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Source: Carleton University

Carleton Chemistry Professor To Receive Prestigious Polanyi Research Award

October 26, 2006

This evening, Assistant Professor of Chemistry at Carleton University, Maria DeRosa, will be awarded a John Charles Polanyi Research Award. The Government of Ontario established these awards 20 years ago to honour up to five outstanding researchers a year who are in the early stages of their career at an Ontario university. These $20,000 awards are named in honor of University of Toronto chemistry superstar and 1986 Nobel Laureate John Polanyi.

Dr. DeRosa will be presented with this award at a special ceremony for all of the recipients that takes place this evening, Wednesday October 25 at 6:45 p.m. at the Munk Centre at the University of Toronto followed by a High Table Dinner at Massey College. Their Majesties The King and Queen of Sweden will be in attendance.

Dr. DeRosa is the first Carleton professor to receive this award.

"On behalf of all members of our Faculty of Science at Carleton, I congratulate Maria on receiving this prestigious award from the Government of Ontario," says Dean of Science, Jean-Guy Godin. "She exemplifies excellence in teaching, research, student mentoring and institutional citizenship. She is part of a group of recently-hired chemists at Carleton who are working in the emerging field of nanoscience and nanotechnology. These faculty members are all doing innovative research which will likely lead to exciting new discoveries and to societal benefits in the future."

Dr. DeRosa’s research examines a type of nucleic acid called ‘aptamers’ that can bind tightly to a specific molecule. ‘Aptamers’ come from the greek ‘aptus’ meaning to fit. She is using chemistry tools to understand how these pieces of DNA or RNA can fold into certain shapes that make pockets for these targets. This information can then be used to design useful devices out of these nucleic acids, like biosensors or smart therapeutics. Given increasing concerns about infectious diseases, bioterrorism agents, and environmental contaminants, there is an urgent need to develop these kinds of innovative sensing tools for the rapid and accurate detection of these substances. For example, faster and more accurate biosensors could have an impact on medicine by allowing for earlier disease diagnosis and therapy. More sensitive biosensors could also help us protect our food and water supply by detecting contaminants, even when they are at very low levels.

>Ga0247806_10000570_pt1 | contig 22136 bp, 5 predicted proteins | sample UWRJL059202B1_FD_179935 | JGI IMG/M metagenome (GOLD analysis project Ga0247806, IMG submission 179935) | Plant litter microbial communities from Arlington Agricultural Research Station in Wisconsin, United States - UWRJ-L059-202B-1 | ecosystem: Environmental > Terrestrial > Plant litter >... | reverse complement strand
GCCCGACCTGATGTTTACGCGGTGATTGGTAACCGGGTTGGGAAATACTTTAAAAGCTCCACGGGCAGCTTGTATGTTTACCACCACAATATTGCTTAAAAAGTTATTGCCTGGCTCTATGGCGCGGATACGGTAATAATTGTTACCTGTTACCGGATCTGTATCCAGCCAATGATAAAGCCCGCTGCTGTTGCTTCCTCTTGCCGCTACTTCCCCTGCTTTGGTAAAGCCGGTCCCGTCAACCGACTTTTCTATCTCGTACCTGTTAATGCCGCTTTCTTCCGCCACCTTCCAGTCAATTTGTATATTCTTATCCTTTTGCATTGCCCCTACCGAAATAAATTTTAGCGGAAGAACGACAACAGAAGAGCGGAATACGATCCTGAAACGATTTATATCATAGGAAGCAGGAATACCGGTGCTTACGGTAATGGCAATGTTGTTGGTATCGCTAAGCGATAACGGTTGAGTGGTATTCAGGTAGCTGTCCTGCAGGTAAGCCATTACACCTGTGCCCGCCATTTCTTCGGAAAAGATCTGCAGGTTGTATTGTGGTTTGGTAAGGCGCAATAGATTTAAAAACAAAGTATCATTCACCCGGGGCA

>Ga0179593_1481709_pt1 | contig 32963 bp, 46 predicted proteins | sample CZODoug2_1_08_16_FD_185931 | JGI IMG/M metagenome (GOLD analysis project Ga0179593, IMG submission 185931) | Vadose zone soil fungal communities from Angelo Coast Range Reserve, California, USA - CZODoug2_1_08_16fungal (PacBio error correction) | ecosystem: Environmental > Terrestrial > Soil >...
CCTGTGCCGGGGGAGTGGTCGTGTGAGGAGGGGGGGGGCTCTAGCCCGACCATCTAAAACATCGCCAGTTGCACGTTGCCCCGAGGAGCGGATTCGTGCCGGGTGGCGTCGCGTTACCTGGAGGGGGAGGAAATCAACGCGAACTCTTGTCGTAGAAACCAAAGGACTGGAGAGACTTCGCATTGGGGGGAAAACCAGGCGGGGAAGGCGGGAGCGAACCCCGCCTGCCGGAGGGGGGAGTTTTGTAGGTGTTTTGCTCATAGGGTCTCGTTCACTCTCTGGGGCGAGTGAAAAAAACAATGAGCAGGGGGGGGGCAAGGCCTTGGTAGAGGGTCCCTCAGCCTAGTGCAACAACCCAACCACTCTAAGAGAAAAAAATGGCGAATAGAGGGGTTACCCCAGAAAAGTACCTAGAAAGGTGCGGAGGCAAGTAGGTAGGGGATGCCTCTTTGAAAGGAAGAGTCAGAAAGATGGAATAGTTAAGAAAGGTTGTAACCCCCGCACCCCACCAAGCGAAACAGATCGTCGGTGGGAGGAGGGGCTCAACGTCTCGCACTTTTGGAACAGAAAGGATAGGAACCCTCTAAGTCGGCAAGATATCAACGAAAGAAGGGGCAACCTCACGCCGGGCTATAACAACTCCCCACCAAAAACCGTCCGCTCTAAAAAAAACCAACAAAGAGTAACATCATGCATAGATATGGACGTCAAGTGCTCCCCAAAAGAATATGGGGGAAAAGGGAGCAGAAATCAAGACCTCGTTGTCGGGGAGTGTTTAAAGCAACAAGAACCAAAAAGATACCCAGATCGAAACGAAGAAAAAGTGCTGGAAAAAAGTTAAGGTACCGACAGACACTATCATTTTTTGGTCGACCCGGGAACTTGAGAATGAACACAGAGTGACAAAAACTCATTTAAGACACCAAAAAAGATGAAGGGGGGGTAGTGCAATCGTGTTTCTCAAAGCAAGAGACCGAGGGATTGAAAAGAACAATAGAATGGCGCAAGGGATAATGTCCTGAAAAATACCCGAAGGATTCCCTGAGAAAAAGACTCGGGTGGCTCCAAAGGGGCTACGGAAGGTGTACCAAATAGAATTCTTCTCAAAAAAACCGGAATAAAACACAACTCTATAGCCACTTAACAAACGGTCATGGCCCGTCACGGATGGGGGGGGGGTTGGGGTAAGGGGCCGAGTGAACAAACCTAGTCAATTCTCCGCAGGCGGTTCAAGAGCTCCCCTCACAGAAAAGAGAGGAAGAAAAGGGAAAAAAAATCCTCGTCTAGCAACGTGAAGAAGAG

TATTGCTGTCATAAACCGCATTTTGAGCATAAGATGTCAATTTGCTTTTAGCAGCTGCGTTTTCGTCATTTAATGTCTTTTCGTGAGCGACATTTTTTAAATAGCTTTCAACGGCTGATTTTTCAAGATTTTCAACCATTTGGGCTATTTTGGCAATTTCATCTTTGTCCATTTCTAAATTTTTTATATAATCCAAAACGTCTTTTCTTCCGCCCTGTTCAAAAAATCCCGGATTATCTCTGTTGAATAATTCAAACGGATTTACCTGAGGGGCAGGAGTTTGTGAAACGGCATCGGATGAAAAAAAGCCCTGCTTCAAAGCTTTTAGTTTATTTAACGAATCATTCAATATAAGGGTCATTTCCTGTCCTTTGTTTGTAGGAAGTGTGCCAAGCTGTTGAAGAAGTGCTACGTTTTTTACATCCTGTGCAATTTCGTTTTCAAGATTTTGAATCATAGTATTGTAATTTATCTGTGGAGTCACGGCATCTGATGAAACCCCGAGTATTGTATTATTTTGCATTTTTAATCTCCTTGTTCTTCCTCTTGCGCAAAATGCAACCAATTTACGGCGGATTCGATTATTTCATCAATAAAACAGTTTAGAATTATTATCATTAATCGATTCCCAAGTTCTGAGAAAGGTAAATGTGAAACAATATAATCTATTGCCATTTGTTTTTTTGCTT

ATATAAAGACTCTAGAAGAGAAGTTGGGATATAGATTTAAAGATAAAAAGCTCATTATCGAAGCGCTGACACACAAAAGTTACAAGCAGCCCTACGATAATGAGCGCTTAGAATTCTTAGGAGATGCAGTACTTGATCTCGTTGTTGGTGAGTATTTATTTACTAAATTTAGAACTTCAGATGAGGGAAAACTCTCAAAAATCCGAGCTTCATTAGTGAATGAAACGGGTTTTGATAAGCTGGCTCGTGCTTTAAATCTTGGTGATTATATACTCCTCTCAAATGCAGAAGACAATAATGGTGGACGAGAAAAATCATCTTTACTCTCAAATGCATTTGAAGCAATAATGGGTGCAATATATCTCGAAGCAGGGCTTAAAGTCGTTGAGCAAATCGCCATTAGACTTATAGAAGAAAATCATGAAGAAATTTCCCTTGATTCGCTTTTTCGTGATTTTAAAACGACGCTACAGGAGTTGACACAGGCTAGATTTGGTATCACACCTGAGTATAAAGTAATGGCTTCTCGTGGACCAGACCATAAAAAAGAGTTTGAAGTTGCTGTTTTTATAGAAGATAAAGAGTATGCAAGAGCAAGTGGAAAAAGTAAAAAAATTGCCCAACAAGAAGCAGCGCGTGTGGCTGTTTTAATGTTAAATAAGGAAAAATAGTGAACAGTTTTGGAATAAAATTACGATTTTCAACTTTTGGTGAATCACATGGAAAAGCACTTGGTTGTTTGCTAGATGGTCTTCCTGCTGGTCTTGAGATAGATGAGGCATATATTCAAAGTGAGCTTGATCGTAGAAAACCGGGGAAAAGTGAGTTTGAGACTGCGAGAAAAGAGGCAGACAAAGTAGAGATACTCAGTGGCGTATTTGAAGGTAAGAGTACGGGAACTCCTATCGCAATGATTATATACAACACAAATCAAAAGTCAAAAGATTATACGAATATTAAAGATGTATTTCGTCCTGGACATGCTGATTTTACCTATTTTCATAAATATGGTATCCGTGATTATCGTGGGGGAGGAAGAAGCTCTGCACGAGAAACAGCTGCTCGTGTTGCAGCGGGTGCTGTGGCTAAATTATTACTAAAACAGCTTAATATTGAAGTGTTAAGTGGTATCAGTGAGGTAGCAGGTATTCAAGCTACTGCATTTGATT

After finishing her undergraduate work in chemistry at Carleton University, Dr. DeRosa was awarded the University’s most prestigious medal-the Governor General's Silver Medal. She pursued her graduate studies at Carleton under the guidance of Prof. Robert Crutchley with whom she published several papers in top journals including the Journal of the American Chemical Society. In 1993, upon successful completion of her Ph.D., she was presented with a Senate Medal. She has received several scholarships including an NSERC Postdoctoral Fellowship that allowed her to do research at the California Institute of Technology from 2004-2005 with Prof. Jackie Barton, a world-leader in DNA sensor research. In 2005, she joined the chemistry Department at Carleton as an Assistant Professor. She has also been awarded an NSERC discovery grant, an NSERC Research Tools and Instruments grant and a CFI Leaders Opportunity grant.


For more information:

Maria DeRosa, Ph.D.
Assistant Professor
Department of Chemistry
613-520-2600 x. 3844

Cell: 613-240-4748

Lin Moody

Media Relations

Carleton University

613-520-2600 ext. 8705



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